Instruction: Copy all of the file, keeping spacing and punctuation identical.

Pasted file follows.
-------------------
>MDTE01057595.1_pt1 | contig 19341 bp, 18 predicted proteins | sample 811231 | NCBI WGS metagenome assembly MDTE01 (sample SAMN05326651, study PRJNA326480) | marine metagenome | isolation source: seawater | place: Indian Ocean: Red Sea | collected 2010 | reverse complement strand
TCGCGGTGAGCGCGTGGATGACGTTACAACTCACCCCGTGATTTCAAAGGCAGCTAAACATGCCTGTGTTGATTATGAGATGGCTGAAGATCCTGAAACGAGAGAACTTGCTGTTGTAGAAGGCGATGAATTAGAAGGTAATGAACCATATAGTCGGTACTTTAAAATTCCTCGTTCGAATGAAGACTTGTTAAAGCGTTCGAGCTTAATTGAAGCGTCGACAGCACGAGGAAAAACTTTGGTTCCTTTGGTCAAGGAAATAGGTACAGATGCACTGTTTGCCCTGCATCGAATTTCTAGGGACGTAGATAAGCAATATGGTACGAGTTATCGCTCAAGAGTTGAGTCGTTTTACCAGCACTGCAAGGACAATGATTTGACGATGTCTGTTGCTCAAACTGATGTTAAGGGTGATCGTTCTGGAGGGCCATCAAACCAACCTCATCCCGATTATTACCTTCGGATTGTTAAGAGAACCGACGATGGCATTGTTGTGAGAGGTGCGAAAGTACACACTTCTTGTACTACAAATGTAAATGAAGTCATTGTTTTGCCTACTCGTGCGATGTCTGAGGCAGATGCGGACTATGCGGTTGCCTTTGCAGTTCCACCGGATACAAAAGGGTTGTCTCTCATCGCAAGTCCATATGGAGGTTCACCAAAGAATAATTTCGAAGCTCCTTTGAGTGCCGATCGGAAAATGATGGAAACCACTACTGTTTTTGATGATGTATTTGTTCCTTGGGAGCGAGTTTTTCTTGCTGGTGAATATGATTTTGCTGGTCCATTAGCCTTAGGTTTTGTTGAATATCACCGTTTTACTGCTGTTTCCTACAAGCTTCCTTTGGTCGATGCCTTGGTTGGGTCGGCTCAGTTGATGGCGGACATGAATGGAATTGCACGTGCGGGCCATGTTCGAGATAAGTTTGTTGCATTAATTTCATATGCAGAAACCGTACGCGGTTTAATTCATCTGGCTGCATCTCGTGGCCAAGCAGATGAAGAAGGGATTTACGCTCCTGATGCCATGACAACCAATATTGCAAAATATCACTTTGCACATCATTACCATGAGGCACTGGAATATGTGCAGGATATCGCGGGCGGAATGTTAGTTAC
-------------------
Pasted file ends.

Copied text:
>MDTE01057595.1_pt1 | contig 19341 bp, 18 predicted proteins | sample 811231 | NCBI WGS metagenome assembly MDTE01 (sample SAMN05326651, study PRJNA326480) | marine metagenome | isolation source: seawater | place: Indian Ocean: Red Sea | collected 2010 | reverse complement strand
TCGCGGTGAGCGCGTGGATGACGTTACAACTCACCCCGTGATTTCAAAGGCAGCTAAACATGCCTGTGTTGATTATGAGATGGCTGAAGATCCTGAAACGAGAGAACTTGCTGTTGTAGAAGGCGATGAATTAGAAGGTAATGAACCATATAGTCGGTACTTTAAAATTCCTCGTTCGAATGAAGACTTGTTAAAGCGTTCGAGCTTAATTGAAGCGTCGACAGCACGAGGAAAAACTTTGGTTCCTTTGGTCAAGGAAATAGGTACAGATGCACTGTTTGCCCTGCATCGAATTTCTAGGGACGTAGATAAGCAATATGGTACGAGTTATCGCTCAAGAGTTGAGTCGTTTTACCAGCACTGCAAGGACAATGATTTGACGATGTCTGTTGCTCAAACTGATGTTAAGGGTGATCGTTCTGGAGGGCCATCAAACCAACCTCATCCCGATTATTACCTTCGGATTGTTAAGAGAACCGACGATGGCATTGTTGTGAGAGGTGCGAAAGTACACACTTCTTGTACTACAAATGTAAATGAAGTCATTGTTTTGCCTACTCGTGCGATGTCTGAGGCAGATGCGGACTATGCGGTTGCCTTTGCAGTTCCACCGGATACAAAAGGGTTGTCTCTCATCGCAAGTCCATATGGAGGTTCACCAAAGAATAATTTCGAAGCTCCTTTGAGTGCCGATCGGAAAATGATGGAAACCACTACTGTTTTTGATGATGTATTTGTTCCTTGGGAGCGAGTTTTTCTTGCTGGTGAATATGATTTTGCTGGTCCATTAGCCTTAGGTTTTGTTGAATATCACCGTTTTACTGCTGTTTCCTACAAGCTTCCTTTGGTCGATGCCTTGGTTGGGTCGGCTCAGTTGATGGCGGACATGAATGGAATTGCACGTGCGGGCCATGTTCGAGATAAGTTTGTTGCATTAATTTCATATGCAGAAACCGTACGCGGTTTAATTCATCTGGCTGCATCTCGTGGCCAAGCAGATGAAGAAGGGATTTACGCTCCTGATGCCATGACAACCAATATTGCAAAATATCACTTTGCACATCATTACCATGAGGCACTGGAATATGTGCAGGATATCGCGGGCGGAATGTTAGTTAC